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The operating system, originally simply referred to as the Macintosh operating system, or informally, the Mac OS, officially became known as Mac OS as of version 7.6. In March 2001, Apple introduced a Unix-based successor, Mac OS X.
From its inception, the Macintosh has introduced or popularized a number of innovations adopted later by other kinds of PCs:
History It is thought by many that Apple's main innovations were done after their famous visit to Xerox PARC, even though in reality work on the Macintosh project started long before that, and the Macintosh operating system ended up working and looking quite different from the programs at PARC. (GUIs had been an active area of research since the late 1960s; Jef Raskin's thesis was written in 1967.) Apple added the menubar, overlapping windows and icons representing objects instead of actions, for instance.
The Macintosh was introduced on January 22, 1984, with a famous Super Bowl commercial featuring a female athlete throwing a hammer through a giant image of a dictator. The machines went on sale two days later.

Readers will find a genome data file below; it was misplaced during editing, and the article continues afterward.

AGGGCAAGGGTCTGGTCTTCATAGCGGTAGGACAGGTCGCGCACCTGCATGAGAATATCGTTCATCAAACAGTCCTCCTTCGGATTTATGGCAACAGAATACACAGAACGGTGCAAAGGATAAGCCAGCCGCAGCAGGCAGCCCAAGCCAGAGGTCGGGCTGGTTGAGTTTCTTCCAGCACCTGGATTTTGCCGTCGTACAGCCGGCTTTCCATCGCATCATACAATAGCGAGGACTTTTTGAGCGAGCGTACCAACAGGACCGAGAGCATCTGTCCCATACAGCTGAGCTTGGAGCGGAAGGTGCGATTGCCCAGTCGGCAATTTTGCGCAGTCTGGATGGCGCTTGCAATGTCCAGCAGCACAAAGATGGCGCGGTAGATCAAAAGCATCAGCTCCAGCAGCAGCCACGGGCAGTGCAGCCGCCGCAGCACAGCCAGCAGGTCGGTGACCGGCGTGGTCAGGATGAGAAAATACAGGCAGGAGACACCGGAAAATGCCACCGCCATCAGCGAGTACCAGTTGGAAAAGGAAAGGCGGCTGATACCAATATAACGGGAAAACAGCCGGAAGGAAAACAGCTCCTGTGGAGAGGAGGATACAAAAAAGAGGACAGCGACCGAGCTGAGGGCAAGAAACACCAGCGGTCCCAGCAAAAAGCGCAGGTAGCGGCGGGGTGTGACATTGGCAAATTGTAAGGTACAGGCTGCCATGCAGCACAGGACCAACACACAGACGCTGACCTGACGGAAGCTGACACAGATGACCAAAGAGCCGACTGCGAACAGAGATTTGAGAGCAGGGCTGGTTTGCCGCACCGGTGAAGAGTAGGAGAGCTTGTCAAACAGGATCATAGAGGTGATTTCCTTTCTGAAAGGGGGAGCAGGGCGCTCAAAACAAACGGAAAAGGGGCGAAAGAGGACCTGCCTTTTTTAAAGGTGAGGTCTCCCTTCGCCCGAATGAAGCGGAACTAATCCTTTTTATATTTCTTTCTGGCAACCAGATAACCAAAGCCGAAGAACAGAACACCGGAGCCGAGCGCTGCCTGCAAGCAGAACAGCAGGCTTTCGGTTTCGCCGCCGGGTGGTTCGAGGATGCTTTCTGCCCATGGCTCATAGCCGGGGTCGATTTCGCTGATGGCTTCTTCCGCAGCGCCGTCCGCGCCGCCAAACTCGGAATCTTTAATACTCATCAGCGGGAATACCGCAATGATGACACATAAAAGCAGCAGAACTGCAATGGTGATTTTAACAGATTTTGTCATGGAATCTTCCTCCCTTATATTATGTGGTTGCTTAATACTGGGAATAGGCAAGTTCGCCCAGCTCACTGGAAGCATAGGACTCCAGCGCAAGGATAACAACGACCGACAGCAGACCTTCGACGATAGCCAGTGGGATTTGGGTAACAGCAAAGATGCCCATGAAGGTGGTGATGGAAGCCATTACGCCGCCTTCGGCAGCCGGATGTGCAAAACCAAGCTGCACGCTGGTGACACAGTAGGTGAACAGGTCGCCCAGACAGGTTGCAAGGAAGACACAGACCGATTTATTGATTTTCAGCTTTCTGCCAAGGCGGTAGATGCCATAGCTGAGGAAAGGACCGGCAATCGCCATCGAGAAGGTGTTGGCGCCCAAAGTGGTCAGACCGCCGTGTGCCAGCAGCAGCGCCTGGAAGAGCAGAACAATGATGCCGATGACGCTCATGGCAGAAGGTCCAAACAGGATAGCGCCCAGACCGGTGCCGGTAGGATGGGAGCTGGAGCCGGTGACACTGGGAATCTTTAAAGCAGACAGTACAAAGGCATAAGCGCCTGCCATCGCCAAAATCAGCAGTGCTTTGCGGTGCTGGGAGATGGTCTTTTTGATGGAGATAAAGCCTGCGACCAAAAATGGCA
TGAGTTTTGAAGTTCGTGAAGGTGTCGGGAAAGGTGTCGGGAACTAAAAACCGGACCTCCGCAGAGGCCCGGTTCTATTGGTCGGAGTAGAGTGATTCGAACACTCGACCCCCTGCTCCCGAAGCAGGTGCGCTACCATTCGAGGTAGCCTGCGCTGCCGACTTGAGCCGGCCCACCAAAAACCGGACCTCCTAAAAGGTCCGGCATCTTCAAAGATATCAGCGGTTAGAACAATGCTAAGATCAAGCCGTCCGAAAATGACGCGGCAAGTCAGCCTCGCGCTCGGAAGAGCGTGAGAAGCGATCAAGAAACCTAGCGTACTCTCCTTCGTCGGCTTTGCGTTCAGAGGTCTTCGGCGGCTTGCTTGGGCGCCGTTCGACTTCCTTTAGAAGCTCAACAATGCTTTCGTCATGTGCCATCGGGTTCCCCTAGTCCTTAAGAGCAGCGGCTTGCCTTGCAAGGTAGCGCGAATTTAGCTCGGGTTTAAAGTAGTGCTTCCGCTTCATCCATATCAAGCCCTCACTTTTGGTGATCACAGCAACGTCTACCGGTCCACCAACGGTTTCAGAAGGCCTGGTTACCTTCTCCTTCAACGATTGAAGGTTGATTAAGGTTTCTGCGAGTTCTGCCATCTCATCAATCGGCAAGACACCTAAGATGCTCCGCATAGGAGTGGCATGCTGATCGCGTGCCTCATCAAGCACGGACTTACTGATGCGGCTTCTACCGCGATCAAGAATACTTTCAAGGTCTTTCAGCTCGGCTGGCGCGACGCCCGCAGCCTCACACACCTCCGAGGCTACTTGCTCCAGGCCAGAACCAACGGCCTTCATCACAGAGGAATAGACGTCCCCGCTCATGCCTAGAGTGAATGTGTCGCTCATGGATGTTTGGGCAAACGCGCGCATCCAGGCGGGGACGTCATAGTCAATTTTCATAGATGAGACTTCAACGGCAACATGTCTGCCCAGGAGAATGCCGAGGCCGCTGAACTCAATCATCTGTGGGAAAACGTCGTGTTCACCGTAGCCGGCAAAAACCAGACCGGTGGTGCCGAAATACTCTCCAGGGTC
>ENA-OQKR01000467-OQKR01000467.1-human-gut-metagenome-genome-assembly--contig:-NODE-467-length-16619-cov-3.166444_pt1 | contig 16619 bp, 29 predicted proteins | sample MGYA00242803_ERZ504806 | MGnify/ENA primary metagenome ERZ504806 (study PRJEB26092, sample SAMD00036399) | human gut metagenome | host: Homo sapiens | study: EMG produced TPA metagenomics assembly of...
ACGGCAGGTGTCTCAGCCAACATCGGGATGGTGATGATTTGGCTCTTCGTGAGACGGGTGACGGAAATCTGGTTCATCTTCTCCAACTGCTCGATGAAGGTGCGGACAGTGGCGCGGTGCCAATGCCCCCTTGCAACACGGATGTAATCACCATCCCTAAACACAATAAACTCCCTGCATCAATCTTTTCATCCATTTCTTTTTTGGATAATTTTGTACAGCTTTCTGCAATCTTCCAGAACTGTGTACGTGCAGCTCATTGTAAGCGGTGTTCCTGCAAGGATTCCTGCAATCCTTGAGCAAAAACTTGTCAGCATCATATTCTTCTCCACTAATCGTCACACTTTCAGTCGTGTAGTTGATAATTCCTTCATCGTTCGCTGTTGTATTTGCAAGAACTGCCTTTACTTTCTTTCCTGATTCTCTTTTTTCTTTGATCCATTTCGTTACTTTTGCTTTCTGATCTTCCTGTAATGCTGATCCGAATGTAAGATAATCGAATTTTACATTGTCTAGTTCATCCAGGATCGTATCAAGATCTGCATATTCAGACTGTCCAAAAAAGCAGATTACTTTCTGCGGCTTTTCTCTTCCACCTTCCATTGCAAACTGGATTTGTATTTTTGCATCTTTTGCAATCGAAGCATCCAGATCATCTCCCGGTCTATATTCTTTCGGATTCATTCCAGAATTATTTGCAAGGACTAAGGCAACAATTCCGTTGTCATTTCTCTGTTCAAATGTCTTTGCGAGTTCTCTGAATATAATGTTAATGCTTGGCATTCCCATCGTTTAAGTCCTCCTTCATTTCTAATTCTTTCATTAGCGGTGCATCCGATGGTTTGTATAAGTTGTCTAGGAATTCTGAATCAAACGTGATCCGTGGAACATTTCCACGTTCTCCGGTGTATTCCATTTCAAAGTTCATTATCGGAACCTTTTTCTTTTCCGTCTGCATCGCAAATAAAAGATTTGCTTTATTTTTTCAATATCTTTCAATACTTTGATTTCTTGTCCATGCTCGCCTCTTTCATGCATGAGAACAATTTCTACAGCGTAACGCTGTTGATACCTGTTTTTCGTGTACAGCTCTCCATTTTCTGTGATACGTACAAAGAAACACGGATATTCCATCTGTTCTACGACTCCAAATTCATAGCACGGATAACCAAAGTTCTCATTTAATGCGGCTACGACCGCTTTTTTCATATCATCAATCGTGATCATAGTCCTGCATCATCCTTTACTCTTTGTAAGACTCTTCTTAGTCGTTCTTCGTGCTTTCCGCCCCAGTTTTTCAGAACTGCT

Although the Mac garnered an immediate enthusiastic following, it was too radical of a departure for most. Since the machine was entirely designed around the GUI, existing command-line programs[?] had to be redesigned and rewritten, a challenging undertaking that many software developers shied away from, which led to a lack of software for the new system.
In 1985, the combination of the Mac and its GUI with Adobe Pagemaker and Apple's Laserwriter[?] printer enabled a low-cost solution for designing and previewing printed material, an activity that came to be known as desktop publishing. Interest in the Mac exploded, and it has continued to be the standard platform for publishing and printing houses for many years.
By the early 1990s, the Motorola 68000 CPU of the original Macs was no longer keeping up with computing demands. Apple's alliance with IBM and Motorola resulted in the RISC-architecture PowerPC. Apple then had the tricky task of designing a system that used the new chip and yet was backward-compatible. The new Power Macintosh machines used an emulator that was accurate enough to run existing 68000 apps unchanged.
In 2000, the Macintosh made a second fundamental change, this time in its operating system, by switching to the Unix-based Mac OS X.